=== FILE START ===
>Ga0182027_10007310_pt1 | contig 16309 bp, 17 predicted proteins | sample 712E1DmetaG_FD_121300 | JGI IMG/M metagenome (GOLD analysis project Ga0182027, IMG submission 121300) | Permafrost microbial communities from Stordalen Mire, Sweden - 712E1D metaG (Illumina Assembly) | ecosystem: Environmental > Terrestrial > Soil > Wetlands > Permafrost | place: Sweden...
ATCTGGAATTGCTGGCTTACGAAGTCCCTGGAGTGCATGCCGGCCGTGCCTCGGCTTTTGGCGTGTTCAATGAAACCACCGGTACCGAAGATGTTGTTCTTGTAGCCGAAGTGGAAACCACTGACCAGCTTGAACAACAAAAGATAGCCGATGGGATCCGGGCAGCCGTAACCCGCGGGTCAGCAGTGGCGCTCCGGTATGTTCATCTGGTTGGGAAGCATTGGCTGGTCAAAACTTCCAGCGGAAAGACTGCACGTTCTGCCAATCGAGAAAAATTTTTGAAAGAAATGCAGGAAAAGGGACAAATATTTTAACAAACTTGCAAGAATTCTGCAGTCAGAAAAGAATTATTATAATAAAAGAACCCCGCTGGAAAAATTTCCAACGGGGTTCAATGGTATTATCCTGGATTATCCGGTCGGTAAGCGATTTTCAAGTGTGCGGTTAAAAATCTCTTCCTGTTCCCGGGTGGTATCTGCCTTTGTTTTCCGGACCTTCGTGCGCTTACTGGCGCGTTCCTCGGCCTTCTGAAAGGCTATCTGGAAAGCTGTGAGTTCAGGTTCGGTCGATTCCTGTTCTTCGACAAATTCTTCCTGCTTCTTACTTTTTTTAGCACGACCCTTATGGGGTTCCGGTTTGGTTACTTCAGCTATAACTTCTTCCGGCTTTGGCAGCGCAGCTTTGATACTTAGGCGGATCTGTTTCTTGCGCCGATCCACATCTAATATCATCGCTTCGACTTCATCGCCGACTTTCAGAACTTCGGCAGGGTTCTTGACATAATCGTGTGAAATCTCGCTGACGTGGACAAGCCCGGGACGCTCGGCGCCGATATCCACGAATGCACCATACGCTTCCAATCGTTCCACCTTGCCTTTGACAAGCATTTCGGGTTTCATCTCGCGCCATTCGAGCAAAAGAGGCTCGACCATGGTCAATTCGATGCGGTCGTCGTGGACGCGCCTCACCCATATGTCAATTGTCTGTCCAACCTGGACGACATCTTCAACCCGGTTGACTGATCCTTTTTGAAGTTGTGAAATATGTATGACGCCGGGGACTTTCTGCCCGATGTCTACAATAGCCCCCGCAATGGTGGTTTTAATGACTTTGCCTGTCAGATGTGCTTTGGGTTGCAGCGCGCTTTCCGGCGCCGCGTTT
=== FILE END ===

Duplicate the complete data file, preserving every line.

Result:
>Ga0182027_10007310_pt1 | contig 16309 bp, 17 predicted proteins | sample 712E1DmetaG_FD_121300 | JGI IMG/M metagenome (GOLD analysis project Ga0182027, IMG submission 121300) | Permafrost microbial communities from Stordalen Mire, Sweden - 712E1D metaG (Illumina Assembly) | ecosystem: Environmental > Terrestrial > Soil > Wetlands > Permafrost | place: Sweden...
ATCTGGAATTGCTGGCTTACGAAGTCCCTGGAGTGCATGCCGGCCGTGCCTCGGCTTTTGGCGTGTTCAATGAAACCACCGGTACCGAAGATGTTGTTCTTGTAGCCGAAGTGGAAACCACTGACCAGCTTGAACAACAAAAGATAGCCGATGGGATCCGGGCAGCCGTAACCCGCGGGTCAGCAGTGGCGCTCCGGTATGTTCATCTGGTTGGGAAGCATTGGCTGGTCAAAACTTCCAGCGGAAAGACTGCACGTTCTGCCAATCGAGAAAAATTTTTGAAAGAAATGCAGGAAAAGGGACAAATATTTTAACAAACTTGCAAGAATTCTGCAGTCAGAAAAGAATTATTATAATAAAAGAACCCCGCTGGAAAAATTTCCAACGGGGTTCAATGGTATTATCCTGGATTATCCGGTCGGTAAGCGATTTTCAAGTGTGCGGTTAAAAATCTCTTCCTGTTCCCGGGTGGTATCTGCCTTTGTTTTCCGGACCTTCGTGCGCTTACTGGCGCGTTCCTCGGCCTTCTGAAAGGCTATCTGGAAAGCTGTGAGTTCAGGTTCGGTCGATTCCTGTTCTTCGACAAATTCTTCCTGCTTCTTACTTTTTTTAGCACGACCCTTATGGGGTTCCGGTTTGGTTACTTCAGCTATAACTTCTTCCGGCTTTGGCAGCGCAGCTTTGATACTTAGGCGGATCTGTTTCTTGCGCCGATCCACATCTAATATCATCGCTTCGACTTCATCGCCGACTTTCAGAACTTCGGCAGGGTTCTTGACATAATCGTGTGAAATCTCGCTGACGTGGACAAGCCCGGGACGCTCGGCGCCGATATCCACGAATGCACCATACGCTTCCAATCGTTCCACCTTGCCTTTGACAAGCATTTCGGGTTTCATCTCGCGCCATTCGAGCAAAAGAGGCTCGACCATGGTCAATTCGATGCGGTCGTCGTGGACGCGCCTCACCCATATGTCAATTGTCTGTCCAACCTGGACGACATCTTCAACCCGGTTGACTGATCCTTTTTGAAGTTGTGAAATATGTATGACGCCGGGGACTTTCTGCCCGATGTCTACAATAGCCCCCGCAATGGTGGTTTTAATGACTTTGCCTGTCAGATGTGCTTTGGGTTGCAGCGCGCTTTCCGGCGCCGCGTTT